Demand for electricity in Bali is greater than PLN (the nation's electricity supplier) can supply and as a result most of us have ongoing problems. A common problem (although many of us don't go around with a meter to check so we don't know) is that the voltage of our power supply fluctuates. It should be 220 volts but, when too many people are connected and drawing power, the voltage often drops to 180 volts (that's low) and sometimes I have known the voltage to drop as low as 150 volts (that's very low).

Anything that has an electrical motor such as a fridge, a water pump or an air conditioner needs a certain amount of power to run. If the voltage drops then the flow of electricity (the current - amps) has to increase to compensate. Now higher currents have a nasty way of harming things such as damaging sensitive equipment or electronic control circuits, wires might start to get hot. It is current that can give you an ongoing negative survival situation and it is also current that makes your circuit breakers cut out.

The voltage drops we from our power supplier can cause all sorts of problems so what can we do?

To stabilise the voltage we can install a voltage stabiliser.

A voltage stabiliser smoothes out fluctations

A voltage stabiliser, voltage regulator or stavolt, is a device that increases or decreases the voltage back to the steady 220 volts we want.

So how do we do that?

We have to do is make a transformer that continually adjusts itself. It looks at the voltage coming in and, using an adjustable transformer, it turns it into the correct 220 volts going out.

A voltage stabiliser has a large circular transformer with two coils, an input coil which is receiving power from our national grid and an output coil which is delivering power to our house. A contactor rotates from the centre of the transformer and slides along the coil so it can lengthen or shorten the coil and so adjust the voltage.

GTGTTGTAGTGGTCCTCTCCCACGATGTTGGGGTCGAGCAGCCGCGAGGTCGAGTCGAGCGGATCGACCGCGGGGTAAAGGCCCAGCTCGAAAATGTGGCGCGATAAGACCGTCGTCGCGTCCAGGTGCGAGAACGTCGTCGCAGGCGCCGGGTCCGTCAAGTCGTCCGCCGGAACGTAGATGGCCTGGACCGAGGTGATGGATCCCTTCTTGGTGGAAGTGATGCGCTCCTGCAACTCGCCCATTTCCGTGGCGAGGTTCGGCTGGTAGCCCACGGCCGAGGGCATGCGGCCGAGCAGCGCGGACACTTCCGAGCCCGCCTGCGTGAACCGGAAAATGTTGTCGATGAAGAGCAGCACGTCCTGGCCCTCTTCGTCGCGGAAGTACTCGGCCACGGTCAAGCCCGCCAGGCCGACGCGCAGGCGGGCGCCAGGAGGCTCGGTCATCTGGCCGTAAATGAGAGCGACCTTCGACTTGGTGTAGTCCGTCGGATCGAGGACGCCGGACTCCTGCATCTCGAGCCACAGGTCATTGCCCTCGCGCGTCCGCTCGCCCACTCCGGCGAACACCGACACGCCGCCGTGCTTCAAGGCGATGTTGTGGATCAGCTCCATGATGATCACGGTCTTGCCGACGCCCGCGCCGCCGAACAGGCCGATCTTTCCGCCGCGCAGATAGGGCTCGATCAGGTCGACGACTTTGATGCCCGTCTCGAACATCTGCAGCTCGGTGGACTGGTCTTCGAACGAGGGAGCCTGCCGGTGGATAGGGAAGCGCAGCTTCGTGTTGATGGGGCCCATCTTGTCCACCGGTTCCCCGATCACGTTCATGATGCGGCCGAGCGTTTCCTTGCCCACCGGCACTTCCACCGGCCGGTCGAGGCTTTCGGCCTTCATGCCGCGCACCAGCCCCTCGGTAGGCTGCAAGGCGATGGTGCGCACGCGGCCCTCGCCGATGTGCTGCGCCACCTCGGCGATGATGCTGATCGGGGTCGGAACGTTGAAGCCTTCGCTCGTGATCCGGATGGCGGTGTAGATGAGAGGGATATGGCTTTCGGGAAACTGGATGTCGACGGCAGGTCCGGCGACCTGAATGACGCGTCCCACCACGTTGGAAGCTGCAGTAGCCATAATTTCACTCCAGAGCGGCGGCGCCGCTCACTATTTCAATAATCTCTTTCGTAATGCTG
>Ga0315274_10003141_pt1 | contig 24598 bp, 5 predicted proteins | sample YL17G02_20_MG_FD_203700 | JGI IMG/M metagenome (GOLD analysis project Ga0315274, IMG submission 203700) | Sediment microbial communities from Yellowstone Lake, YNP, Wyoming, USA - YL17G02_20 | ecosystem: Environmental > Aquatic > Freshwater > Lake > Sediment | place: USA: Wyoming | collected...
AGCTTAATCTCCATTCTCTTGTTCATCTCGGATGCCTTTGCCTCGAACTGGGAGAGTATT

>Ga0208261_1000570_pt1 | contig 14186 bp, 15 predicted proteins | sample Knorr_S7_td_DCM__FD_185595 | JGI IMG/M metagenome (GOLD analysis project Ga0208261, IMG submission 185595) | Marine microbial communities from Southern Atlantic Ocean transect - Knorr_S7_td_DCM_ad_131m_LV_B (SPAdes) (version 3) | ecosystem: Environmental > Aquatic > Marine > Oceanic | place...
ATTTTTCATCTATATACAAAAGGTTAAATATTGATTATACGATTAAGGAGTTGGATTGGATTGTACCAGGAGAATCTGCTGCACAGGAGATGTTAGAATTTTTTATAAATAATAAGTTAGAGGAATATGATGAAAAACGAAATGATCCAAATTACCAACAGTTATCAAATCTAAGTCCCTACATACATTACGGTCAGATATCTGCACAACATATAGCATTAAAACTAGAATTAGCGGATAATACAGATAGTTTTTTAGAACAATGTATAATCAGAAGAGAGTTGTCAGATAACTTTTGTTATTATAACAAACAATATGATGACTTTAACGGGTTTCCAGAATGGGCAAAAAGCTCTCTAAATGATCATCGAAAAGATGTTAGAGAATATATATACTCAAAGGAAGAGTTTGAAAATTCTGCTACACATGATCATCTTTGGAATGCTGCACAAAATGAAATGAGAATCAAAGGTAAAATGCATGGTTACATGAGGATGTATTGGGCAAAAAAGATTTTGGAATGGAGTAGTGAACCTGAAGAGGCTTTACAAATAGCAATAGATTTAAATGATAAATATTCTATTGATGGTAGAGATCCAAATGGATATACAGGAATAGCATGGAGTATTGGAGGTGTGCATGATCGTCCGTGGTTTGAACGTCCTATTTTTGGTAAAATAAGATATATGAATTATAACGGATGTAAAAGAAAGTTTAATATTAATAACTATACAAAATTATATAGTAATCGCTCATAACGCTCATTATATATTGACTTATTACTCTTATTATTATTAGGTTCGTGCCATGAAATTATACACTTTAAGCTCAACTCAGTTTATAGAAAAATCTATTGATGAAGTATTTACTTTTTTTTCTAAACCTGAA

Voltage stabilisers we use in domestic or business electrical supplies are heavy devices. You will need one for each phase of power, if you have a single phase supply you only need one, if you have a 3 phase supply you will need 3 single phase stabilisers or a large 3 phase stabiliser. In Indonesia expect to pay around Rp6 million per phase excluding installation and any extra cabling.

Standard units have a minimum power capacity of 5 kilowatts and go up from there.

These units can increase or decrease voltage within reasonable limits typically handling anything from 160 volts to 240 volts and converting it back to 220 volts. They have protection switches so that if the incoming supply drops below 160 volts or above 240 volts they will switch themselves off.

Advantages of voltage stabilisers

Advantages are that they provide a constant, stable 220 volts protecting your valuable electrical equipment (and reducing blown lightbulbs). They remove those variations we all know about when the lights start to go dim or the telly goes on the blink. They also provide surge protection, absorbing sudden spikes in the power that can do damage.

Disadvantages of voltage stabilisers

Disadvantages are that they use a certain amount of power to operate so they will put the electricity bills up a bit and, if you are living close to your power limit, you may find an increase in the frequency your PLN circuit breaker (the big blue switch!) cuts out.

Another downside is that to boost a low voltage, they need to draw more current from the supply and this might also increase the likelihood of the main circuit breaker cutting out depending on how much power you are using and how much supply you have.

There are many different brands of voltage regulator which can get confusing at times. It is all to do with the quality of manufacture. My suggested brands are all Japanese which, in order of preference, are Kiumatsu, Yuritzu and Matsuyama. Matsuyama have a good backup maintenance service. I generally avoid cheap poor quality voltage stabilisers some of which may only last 6 months. Note that countries use Japanese sounding names so care is needed.

Finally you will find small voltage regulators for use with computers. Usually with small steel cases painted red or orange these are not in the same league as the serious units mentioned above and do not provide the same self adjusting voltage control. They make very good door stops and rather than buy one of these I would suggest you invest in a UPS (Uninterrupted Power Supply) for computers.

Copyright © Phil Wilson May 2011